Corticobasal Degeneration

Corticobasal degeneration (CBD) is extremely rare and manifests as very asymmetric (often unilateral) parkinsonism with rigidity, apraxia (trouble coordinating the limb to accomplish a task), myoclonus (muscle jerks), dystonia, and rarely a condition known as alien limb syndrome, where the limb has complex movements of its own accord.

CBD is a different condition pathologically than Parkinson’s disease (PD); it is known as a tauopathy, meaning that the tau protein misfolds and causes disruption of neuron function, whereas in PD the abnormal protein is called alpha-synuclein. CBD is typically accompanied by dementia. The speech may be halting or hesitant and swallowing problems are common. Unfortunately, CBD can progress more rapidly than typical (idiopathic) PD, and patients typically lose the ability to walk or care for themselves within a few years of the onset of symptoms.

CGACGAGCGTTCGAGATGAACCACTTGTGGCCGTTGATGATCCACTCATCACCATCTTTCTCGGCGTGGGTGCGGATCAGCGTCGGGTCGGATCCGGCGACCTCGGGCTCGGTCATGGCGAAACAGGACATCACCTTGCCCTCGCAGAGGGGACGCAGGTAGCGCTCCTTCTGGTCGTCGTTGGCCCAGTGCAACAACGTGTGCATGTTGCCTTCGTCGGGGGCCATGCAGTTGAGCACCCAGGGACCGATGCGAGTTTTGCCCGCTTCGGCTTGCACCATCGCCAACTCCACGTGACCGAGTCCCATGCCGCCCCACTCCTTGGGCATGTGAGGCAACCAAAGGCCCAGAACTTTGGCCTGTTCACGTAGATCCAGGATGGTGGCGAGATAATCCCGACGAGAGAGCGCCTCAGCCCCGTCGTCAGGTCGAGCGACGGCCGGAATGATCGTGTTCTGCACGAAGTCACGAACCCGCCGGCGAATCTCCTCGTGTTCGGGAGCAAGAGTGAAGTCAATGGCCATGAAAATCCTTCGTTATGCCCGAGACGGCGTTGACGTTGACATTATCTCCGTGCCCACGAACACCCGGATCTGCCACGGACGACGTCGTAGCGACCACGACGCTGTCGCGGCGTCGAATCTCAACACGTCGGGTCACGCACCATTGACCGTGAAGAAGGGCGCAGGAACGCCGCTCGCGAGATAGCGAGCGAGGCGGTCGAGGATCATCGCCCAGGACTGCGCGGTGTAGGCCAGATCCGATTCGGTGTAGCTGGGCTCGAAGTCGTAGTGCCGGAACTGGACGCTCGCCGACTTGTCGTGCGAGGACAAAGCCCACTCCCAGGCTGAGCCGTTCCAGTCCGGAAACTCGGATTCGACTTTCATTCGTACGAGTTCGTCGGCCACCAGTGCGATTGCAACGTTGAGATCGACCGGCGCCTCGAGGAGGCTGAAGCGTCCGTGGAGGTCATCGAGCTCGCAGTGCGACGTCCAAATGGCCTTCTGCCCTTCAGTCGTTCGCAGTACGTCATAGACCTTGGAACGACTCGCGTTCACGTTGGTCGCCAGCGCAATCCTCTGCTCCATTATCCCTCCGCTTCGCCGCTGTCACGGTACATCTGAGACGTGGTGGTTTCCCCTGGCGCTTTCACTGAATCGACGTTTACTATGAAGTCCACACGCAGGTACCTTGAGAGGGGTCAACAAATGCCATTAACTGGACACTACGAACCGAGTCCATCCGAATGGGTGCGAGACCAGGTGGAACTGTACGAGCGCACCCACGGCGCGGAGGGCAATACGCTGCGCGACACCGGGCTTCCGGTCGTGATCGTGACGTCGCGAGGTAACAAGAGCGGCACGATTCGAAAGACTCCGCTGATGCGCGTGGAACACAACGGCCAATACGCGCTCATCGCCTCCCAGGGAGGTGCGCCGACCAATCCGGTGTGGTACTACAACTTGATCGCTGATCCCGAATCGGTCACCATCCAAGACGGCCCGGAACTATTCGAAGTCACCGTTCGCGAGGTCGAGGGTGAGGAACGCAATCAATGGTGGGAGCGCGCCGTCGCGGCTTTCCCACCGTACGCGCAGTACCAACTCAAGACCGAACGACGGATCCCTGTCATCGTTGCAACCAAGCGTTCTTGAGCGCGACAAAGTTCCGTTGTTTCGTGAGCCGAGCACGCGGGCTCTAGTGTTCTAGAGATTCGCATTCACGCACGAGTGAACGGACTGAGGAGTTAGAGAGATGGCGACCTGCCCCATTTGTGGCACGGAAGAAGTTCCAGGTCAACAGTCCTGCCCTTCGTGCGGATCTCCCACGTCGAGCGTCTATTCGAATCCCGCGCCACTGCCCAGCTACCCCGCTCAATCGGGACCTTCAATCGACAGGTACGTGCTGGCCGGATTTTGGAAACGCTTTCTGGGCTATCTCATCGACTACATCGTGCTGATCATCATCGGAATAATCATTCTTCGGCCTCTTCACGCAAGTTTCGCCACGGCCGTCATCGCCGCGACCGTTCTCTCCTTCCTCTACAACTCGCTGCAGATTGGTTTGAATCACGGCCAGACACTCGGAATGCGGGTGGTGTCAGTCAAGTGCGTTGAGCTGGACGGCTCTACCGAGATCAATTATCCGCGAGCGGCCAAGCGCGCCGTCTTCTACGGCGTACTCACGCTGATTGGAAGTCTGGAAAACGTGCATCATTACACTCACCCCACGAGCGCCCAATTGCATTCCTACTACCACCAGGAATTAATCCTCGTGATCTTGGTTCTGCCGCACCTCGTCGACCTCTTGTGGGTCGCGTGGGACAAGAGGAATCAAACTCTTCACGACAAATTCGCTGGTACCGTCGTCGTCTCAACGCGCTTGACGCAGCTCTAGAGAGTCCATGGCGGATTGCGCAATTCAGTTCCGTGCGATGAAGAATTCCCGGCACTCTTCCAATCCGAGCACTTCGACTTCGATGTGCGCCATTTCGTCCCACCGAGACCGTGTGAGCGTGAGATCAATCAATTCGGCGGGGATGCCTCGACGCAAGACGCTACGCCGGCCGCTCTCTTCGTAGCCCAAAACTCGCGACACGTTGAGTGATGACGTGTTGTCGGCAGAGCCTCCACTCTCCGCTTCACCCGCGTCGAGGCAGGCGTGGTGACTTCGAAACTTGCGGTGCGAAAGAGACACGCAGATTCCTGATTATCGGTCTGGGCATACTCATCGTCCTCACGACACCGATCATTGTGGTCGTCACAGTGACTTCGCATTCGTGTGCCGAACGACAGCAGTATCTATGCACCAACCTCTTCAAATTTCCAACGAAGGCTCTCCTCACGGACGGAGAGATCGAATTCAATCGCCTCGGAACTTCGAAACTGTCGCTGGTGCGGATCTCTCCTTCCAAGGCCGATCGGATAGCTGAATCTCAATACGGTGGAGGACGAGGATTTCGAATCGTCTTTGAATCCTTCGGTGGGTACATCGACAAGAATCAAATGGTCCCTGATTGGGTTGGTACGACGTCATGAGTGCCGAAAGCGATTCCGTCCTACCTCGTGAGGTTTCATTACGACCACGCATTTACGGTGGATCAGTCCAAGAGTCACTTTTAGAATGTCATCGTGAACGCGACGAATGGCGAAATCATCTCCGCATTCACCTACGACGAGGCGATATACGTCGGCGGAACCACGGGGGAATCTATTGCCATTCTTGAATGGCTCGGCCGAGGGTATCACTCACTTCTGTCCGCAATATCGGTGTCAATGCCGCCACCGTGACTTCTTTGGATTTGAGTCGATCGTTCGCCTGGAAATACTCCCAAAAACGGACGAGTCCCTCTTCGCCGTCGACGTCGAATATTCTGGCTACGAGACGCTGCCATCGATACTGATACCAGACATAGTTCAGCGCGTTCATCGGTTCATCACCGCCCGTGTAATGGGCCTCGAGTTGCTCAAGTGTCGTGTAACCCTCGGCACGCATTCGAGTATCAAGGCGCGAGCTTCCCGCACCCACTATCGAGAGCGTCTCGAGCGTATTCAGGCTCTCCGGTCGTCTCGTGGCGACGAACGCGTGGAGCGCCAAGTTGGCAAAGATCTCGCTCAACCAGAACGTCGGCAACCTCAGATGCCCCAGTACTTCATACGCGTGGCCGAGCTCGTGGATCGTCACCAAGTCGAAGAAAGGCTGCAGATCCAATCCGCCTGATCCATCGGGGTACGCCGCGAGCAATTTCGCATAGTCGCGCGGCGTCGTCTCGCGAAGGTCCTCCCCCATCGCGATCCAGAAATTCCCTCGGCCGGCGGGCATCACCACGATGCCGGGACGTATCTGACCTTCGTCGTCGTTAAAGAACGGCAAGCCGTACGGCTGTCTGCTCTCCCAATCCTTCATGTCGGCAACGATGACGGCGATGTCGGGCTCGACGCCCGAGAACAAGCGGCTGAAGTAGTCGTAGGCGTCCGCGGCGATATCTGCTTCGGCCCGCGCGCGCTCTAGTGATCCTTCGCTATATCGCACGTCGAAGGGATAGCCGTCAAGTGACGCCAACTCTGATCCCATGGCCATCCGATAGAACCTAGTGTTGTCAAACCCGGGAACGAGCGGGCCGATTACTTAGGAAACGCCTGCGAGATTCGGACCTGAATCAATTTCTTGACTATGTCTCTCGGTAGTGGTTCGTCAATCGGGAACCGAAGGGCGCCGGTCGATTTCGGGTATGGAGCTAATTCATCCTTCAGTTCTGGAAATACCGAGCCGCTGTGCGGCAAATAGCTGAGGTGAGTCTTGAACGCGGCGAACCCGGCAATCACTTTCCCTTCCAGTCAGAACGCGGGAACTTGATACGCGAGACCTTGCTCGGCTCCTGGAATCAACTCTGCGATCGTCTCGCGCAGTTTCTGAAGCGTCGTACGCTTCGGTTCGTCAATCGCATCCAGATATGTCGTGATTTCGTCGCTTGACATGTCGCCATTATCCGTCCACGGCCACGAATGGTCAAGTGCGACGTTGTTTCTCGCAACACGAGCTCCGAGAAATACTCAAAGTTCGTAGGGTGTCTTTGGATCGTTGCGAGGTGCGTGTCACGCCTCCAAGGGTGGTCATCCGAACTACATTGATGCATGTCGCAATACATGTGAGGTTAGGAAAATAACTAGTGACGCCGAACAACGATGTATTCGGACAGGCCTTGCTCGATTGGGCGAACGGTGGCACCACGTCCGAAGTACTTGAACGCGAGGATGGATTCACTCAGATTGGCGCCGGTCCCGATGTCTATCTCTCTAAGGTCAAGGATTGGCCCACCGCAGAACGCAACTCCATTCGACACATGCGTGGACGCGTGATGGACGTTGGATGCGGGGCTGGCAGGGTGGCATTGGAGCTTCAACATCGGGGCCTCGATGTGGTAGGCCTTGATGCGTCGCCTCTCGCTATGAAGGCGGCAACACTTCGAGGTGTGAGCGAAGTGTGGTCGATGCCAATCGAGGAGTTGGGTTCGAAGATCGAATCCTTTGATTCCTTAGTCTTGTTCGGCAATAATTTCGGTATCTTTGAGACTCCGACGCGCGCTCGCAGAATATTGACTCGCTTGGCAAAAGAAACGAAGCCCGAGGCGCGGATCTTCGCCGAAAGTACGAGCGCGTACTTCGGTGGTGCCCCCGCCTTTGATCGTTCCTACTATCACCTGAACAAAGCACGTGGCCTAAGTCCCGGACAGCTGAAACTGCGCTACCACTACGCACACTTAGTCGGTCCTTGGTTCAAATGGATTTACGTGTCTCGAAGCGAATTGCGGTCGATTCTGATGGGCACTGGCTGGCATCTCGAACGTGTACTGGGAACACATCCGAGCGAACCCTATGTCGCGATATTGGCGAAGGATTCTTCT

corticobasal degeneration

MRI of a patient with corticobasal degeneration showing atrophy of right frontal and parietal lobes corresponding to inability to use the left side of the body

The diagnosis is primarily clinical but functional imaging such as FDG-PET can elucidate the patterns of metabolic dysfunction seen in CBD. Research is being done to develop imaging that directly measures tau protein deposition, which will enable more specific and accurate diagnosis.

Treatment is limited. Medications for dementia and parkinsonism are often given but are typically of low benefit. There are small studies that are enrolling to modify the tau protein but are in very early stages.